Rule one: Steer clear of unofficial app stores as much as possible.

Rule two: Always have the “installation of apps from unknown sources” setting on your device disabled. 

Rule three: Pay attention to an app’s reputation on Google Play (read reviews, look for feedback). Negative reviews are a big, red flag.

Rule four: After you’ve installed a new app on your mobile device, pay attention to how it’s behaving. 

Rule five: You should only download banking and financial apps to your mobile device that you can link to from the official financial institution's website. Seeking out specific apps that you need, instead of downloading apps you stumble across is safe cybersecurity practice and helps to avoid malware of every kind.

Also, it's important to practice good mobile cybersecurity hygiene on your mobile devices.

Good mobile cybersecurity hygiene includes:

  • Strong PINS and Passwords are the first lines of cybersecurity defence
  • Disable features when you aren’t using them, like Wi-Fi, GPS, and Bluetooth.
  • The latest software, web browser and OS are the best defences against cybercrime. If there's an update available for your operating system or an app, then get on that.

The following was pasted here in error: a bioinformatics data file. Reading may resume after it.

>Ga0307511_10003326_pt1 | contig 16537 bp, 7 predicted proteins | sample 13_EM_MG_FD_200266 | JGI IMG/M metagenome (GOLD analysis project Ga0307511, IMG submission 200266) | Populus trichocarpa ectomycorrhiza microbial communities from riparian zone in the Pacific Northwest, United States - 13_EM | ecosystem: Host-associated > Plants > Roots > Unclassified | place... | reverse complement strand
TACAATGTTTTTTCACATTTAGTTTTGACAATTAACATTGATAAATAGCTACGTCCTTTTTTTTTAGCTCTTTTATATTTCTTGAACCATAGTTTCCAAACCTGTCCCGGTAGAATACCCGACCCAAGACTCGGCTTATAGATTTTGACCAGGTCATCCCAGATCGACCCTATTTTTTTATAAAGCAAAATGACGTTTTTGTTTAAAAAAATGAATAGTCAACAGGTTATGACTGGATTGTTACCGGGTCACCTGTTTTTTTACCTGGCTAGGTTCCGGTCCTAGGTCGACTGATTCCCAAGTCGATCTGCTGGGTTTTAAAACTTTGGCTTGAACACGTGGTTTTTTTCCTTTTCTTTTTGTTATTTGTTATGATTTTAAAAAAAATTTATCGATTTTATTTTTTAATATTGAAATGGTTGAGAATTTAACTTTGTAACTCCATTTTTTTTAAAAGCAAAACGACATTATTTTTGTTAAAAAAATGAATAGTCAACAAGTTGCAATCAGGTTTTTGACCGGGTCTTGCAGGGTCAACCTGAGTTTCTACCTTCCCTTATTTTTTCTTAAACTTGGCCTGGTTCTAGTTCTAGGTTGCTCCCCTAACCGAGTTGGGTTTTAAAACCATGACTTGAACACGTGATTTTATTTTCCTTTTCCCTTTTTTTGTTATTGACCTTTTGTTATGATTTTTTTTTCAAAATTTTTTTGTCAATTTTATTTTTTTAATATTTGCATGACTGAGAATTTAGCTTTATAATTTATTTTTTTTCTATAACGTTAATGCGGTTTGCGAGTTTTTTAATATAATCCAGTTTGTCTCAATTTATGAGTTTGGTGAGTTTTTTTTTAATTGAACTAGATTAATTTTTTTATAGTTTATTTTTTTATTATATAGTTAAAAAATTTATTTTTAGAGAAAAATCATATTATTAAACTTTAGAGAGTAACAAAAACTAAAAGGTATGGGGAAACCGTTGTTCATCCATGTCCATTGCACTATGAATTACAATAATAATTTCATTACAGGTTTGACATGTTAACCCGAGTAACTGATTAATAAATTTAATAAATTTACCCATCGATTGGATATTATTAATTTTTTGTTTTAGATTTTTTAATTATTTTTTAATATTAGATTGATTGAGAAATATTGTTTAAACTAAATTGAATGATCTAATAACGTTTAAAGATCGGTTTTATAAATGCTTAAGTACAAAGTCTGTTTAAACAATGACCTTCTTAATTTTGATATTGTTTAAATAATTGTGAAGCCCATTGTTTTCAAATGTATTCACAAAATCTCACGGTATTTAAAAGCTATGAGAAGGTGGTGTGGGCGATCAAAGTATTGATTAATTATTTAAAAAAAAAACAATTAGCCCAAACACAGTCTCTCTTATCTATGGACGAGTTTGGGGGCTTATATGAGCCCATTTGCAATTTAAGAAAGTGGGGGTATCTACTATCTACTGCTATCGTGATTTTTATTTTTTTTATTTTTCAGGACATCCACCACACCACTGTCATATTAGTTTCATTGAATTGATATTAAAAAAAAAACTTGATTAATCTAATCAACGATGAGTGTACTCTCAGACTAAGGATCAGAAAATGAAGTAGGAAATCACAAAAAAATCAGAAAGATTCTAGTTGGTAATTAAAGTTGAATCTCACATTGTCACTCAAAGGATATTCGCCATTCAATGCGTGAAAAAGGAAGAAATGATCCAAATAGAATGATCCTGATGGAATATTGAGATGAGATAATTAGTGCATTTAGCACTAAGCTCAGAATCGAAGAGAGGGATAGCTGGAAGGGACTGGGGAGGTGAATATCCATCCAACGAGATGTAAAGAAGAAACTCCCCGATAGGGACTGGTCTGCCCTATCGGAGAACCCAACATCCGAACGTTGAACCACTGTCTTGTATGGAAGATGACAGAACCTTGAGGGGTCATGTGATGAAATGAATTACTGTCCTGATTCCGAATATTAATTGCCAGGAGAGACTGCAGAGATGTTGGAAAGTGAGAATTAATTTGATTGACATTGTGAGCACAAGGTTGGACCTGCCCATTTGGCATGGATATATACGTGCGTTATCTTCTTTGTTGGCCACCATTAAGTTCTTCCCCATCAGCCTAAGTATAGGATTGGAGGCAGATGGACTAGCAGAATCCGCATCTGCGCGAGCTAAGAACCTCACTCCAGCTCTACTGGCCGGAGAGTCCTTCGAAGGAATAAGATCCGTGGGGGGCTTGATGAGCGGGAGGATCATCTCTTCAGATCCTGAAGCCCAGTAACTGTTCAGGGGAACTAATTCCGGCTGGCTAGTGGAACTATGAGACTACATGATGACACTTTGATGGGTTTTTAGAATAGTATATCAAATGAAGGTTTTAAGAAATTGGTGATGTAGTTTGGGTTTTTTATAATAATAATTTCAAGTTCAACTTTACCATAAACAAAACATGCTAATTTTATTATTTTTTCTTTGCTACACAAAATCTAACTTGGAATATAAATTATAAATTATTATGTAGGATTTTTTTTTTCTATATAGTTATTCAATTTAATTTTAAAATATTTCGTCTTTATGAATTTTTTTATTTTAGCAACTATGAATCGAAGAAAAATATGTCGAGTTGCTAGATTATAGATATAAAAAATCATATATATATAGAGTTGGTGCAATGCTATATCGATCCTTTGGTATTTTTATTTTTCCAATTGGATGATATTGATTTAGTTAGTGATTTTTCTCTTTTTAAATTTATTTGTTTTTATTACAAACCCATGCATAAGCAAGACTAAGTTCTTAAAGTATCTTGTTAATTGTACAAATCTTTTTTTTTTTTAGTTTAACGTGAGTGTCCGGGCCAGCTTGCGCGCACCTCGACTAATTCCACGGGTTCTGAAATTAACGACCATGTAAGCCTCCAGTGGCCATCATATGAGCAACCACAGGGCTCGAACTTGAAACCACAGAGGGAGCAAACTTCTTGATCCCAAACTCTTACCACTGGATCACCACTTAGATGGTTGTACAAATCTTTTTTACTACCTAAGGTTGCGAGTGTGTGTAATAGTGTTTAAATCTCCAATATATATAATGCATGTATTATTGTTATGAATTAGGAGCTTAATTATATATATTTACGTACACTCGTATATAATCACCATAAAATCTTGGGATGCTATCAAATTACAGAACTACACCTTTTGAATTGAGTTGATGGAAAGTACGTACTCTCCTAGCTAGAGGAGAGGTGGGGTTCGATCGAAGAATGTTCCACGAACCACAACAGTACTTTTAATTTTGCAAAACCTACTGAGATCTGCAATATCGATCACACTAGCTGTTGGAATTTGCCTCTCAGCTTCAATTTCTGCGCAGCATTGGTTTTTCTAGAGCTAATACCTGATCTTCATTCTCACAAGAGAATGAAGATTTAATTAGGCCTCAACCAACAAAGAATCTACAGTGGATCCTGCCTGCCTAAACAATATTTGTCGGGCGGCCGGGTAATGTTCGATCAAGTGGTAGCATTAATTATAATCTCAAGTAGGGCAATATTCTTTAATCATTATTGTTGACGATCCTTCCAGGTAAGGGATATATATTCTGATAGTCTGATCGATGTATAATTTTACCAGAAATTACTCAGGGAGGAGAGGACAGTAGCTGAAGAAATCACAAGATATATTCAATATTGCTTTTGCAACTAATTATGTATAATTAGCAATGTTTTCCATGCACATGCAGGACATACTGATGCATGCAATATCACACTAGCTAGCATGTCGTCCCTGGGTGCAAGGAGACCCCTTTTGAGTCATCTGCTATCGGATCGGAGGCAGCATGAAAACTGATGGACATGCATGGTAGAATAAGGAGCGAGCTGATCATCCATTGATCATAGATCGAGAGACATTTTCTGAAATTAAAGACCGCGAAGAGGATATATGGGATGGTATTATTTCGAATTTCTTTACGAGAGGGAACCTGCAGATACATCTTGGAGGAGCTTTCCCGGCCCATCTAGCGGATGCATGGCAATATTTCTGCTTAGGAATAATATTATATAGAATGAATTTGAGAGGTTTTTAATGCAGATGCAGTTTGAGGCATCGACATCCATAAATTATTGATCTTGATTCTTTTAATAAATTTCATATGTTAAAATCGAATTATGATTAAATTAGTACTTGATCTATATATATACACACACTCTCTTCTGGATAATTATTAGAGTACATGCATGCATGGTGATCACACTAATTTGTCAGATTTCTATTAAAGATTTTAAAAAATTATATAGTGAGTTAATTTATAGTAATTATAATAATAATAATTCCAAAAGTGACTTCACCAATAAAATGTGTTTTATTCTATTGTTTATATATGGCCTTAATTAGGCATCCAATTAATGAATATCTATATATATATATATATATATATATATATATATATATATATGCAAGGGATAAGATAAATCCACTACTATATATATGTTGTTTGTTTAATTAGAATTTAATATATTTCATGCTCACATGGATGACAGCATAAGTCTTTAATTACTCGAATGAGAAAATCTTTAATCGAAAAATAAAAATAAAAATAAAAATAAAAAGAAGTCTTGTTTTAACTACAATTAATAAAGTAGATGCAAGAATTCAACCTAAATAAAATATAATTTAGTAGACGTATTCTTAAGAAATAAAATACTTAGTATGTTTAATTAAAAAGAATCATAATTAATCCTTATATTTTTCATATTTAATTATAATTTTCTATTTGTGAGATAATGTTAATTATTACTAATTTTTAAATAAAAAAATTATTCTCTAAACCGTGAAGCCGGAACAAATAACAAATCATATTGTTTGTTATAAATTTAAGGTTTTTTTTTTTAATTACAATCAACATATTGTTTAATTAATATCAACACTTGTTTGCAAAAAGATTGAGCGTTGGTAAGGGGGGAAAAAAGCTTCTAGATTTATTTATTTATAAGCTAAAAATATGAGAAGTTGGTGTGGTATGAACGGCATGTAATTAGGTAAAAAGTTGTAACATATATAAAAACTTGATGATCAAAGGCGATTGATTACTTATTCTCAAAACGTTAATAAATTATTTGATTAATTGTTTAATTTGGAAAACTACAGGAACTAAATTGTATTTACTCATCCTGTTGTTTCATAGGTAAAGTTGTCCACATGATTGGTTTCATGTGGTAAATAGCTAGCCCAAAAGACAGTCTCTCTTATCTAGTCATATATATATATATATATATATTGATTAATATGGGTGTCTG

• Phishing scams get user's personal and banking information by tricking them into clicking on a link. The link can be emailed, sent via text, or through an app. If it's sketchy, don't click.
  • Put anti-virus protection and firewalls between any web-enabled device and the world.
  • Get in the cybersecurity habit

o   Do not leave your phone unattended. 

o   Are you ditching your device for the newest model? Delete everything. Leave no app unturned.

o   Using your device, cover your keyboard or password from spying eyes.

o   Only do your online banking or any other critical online tasks that involve sensitive data, on a trusted secure network.

o   Do not use “Remember Me” features. It’s a pain but take the time to type in your unique ID and password for each of your multitude of social media sites.

o   Make a checkup date with your mobile devices. Set the alarm, or add a reminder to your calendar, to change your password, cleanse your apps, or check for updates.

For more information on good mobile cybersecurity hygiene, check out this article. Good cybersecurity hygiene helps to protect your device from all malware. The old saying is don’t look a gift horse in the mouth – the Trojans and ISA both advise you (based on experience) to look a gift horse in the belly, and a gift app in the user interface.